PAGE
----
In some places, such as early-years centres, teachers have willingly accepted an all-year-round working arrangement which has allowed them to take holidays in a much more flexible way.
Of course, part of the difficulty is that current debates about teachers' contracts assume that we continue to provide education in the way that we have always done. Indeed, for all the massive social, cultural, scientific and economic change over the past 150 years, the organisation of teaching and learning today looks remarkably similar to that in the past. As David Hargreaves of Cambridge University once memorably pointed out: "Schools are still modelled on a curious mix of the factory, the asylum and the prison."
No one yet fully understands how the application of information and communications technology could revolutionise the classroom of tomorrow. But it is conceivable that there may even be opportunities for home working among teachers as they offer individual tuition to students working in schools. Or, if students see learning taking place at all times of the day (and night), teachers may be employed in a much more flexible way, working on a satellite basis from a school.
There is a certain irony in all of this. Good teachers are presumably pointing out to their students that they face an uncertain world. Flexibility is the name of the game. Frequent changes of employment are likely. The global economy means that national boundaries become less relevant as companies become more choosy about where they locate.
Most importantly of all, training and retraining will be essential if employees are to stay in work. Yet, what sort of message does it give out if teachers remain locked into historic conditions of employment with little willingness to consider new ways of working. More importantly, it is likely that workers of the future will demand new types of education. After all, the educational needs of those working part-time or at home will be different.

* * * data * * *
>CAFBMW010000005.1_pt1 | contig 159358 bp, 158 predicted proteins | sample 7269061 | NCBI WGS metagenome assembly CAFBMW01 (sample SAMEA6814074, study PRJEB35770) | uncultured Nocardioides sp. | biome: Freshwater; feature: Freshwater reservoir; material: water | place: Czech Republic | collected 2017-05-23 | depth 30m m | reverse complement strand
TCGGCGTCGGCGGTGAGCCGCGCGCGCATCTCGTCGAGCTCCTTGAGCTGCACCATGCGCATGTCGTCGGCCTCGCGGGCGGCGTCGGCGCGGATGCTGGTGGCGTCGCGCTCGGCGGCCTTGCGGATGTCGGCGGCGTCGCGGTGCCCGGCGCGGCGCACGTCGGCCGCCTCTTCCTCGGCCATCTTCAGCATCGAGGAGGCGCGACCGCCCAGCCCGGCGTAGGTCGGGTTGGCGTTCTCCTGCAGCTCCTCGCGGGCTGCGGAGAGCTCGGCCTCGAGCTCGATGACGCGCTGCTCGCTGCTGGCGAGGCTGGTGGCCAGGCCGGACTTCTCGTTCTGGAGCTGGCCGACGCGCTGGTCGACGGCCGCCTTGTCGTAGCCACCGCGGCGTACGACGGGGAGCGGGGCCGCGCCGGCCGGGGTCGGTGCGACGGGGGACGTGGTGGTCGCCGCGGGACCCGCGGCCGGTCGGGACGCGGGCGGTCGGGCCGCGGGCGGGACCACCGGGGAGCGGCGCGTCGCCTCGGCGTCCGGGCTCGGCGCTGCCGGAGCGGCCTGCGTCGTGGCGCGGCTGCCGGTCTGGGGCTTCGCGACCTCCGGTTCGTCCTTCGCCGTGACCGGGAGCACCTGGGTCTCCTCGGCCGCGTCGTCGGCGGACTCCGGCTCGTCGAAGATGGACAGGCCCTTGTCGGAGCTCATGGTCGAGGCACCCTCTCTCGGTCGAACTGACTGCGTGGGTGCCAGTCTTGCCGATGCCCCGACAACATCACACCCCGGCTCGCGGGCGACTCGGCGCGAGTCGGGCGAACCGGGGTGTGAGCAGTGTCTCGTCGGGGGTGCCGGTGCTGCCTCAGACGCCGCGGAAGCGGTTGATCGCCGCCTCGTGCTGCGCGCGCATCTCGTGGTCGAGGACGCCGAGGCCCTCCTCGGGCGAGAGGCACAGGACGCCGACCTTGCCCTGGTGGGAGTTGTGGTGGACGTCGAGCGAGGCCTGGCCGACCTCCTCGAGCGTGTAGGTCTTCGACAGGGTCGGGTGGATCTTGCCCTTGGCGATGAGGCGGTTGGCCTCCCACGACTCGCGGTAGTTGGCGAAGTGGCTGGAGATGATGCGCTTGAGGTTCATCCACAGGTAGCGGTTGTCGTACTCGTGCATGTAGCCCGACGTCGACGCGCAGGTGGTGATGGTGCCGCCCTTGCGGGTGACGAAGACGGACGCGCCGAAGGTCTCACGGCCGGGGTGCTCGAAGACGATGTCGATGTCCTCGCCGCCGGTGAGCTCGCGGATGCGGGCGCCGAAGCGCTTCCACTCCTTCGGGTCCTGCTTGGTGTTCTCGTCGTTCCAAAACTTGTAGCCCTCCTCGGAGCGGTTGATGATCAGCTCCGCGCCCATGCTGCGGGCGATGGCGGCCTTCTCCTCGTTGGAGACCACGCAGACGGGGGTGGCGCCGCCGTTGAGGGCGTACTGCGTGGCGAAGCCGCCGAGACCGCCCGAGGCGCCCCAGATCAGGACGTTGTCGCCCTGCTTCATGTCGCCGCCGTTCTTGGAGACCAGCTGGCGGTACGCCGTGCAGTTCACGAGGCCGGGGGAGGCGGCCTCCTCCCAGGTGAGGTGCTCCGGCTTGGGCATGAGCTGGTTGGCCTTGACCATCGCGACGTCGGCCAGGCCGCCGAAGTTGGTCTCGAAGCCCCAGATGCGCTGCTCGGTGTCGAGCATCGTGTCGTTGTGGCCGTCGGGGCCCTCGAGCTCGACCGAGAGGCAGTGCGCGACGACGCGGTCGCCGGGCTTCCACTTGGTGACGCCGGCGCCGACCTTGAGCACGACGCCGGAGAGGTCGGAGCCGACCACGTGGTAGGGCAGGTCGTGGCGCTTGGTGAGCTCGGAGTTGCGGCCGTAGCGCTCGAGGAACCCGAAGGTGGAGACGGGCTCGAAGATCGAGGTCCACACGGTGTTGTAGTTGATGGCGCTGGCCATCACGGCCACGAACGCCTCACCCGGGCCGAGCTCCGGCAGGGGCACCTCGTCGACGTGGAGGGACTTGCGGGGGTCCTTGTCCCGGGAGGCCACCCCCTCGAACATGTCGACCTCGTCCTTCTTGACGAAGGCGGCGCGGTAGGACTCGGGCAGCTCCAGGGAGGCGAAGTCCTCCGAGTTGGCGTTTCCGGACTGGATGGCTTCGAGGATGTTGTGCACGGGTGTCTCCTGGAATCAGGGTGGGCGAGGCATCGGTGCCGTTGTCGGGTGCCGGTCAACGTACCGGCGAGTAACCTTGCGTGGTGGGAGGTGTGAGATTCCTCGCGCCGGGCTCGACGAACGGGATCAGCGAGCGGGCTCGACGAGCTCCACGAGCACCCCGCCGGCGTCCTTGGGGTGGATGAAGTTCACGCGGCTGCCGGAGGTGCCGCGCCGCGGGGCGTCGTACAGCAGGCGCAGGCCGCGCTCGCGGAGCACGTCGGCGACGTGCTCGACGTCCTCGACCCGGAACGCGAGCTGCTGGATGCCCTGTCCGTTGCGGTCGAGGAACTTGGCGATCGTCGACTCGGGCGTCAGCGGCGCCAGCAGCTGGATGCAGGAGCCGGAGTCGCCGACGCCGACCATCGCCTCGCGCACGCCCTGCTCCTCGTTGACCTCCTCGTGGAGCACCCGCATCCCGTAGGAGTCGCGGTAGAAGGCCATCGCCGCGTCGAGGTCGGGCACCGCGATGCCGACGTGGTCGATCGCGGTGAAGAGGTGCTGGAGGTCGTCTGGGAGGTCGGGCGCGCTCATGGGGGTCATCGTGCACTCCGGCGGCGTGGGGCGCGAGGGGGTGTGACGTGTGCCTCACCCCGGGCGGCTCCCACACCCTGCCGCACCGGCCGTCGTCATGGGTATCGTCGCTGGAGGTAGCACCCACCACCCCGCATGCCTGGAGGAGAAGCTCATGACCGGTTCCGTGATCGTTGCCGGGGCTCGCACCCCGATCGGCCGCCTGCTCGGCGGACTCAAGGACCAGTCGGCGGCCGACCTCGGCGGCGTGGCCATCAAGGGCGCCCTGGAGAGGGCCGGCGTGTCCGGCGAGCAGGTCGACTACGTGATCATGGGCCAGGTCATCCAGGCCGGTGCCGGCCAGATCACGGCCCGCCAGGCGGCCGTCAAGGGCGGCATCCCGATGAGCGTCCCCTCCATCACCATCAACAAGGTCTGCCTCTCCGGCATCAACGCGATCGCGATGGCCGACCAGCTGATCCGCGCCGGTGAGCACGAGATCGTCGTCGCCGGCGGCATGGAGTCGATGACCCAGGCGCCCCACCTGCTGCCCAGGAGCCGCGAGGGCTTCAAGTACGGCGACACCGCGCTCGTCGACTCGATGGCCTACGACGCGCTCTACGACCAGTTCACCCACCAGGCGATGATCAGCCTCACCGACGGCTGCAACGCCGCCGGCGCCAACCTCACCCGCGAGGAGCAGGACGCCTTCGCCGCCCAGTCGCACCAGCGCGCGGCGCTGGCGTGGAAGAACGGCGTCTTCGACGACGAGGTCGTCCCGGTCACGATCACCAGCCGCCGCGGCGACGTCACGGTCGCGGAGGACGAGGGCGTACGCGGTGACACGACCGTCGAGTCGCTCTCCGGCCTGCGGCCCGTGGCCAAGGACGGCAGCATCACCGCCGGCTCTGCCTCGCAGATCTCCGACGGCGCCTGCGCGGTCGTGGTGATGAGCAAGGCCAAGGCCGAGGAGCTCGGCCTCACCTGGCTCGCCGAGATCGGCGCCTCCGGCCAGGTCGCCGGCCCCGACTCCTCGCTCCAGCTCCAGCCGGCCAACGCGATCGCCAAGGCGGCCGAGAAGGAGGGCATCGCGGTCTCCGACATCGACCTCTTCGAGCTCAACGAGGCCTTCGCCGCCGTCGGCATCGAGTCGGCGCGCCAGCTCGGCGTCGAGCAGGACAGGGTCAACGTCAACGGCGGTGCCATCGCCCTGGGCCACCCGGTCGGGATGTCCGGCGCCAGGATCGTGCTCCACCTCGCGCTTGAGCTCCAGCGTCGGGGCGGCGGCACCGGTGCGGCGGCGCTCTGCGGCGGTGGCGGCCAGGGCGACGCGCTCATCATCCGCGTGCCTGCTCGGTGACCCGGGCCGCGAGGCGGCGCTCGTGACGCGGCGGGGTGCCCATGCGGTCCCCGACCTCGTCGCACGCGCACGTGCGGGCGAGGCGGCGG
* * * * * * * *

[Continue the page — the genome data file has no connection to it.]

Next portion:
With concern about the quality of graduates entering the profession, the nature of teachers' contracts could have an impact on perceptions. Will teaching present itself as a flexible, dynamic profession or will it be locked into working practices which are increasingly outmoded in a changing economy?
Now is the time to act. Here is an opportunity for interested parties to get together, aside from the hurly-burly of the annual pay round and away from the spotlight of the soundbite. Even a discussion would be a start with the possibility of looking at experiments involving willing volunteers.
It is unlikely that any government would wish to impose wholesale changes on the contracts of more than half a million workers. Yet, the choice before us is stark. Are we prepared to continue to ignore an issue which is increasingly being driven by social and educational forces? Or, are we prepared to look with vigour and imagination at alternative ways of working that may satisfy personal objectives and educational priorities?
David Bell is director of education and libraries for Newcastle City Council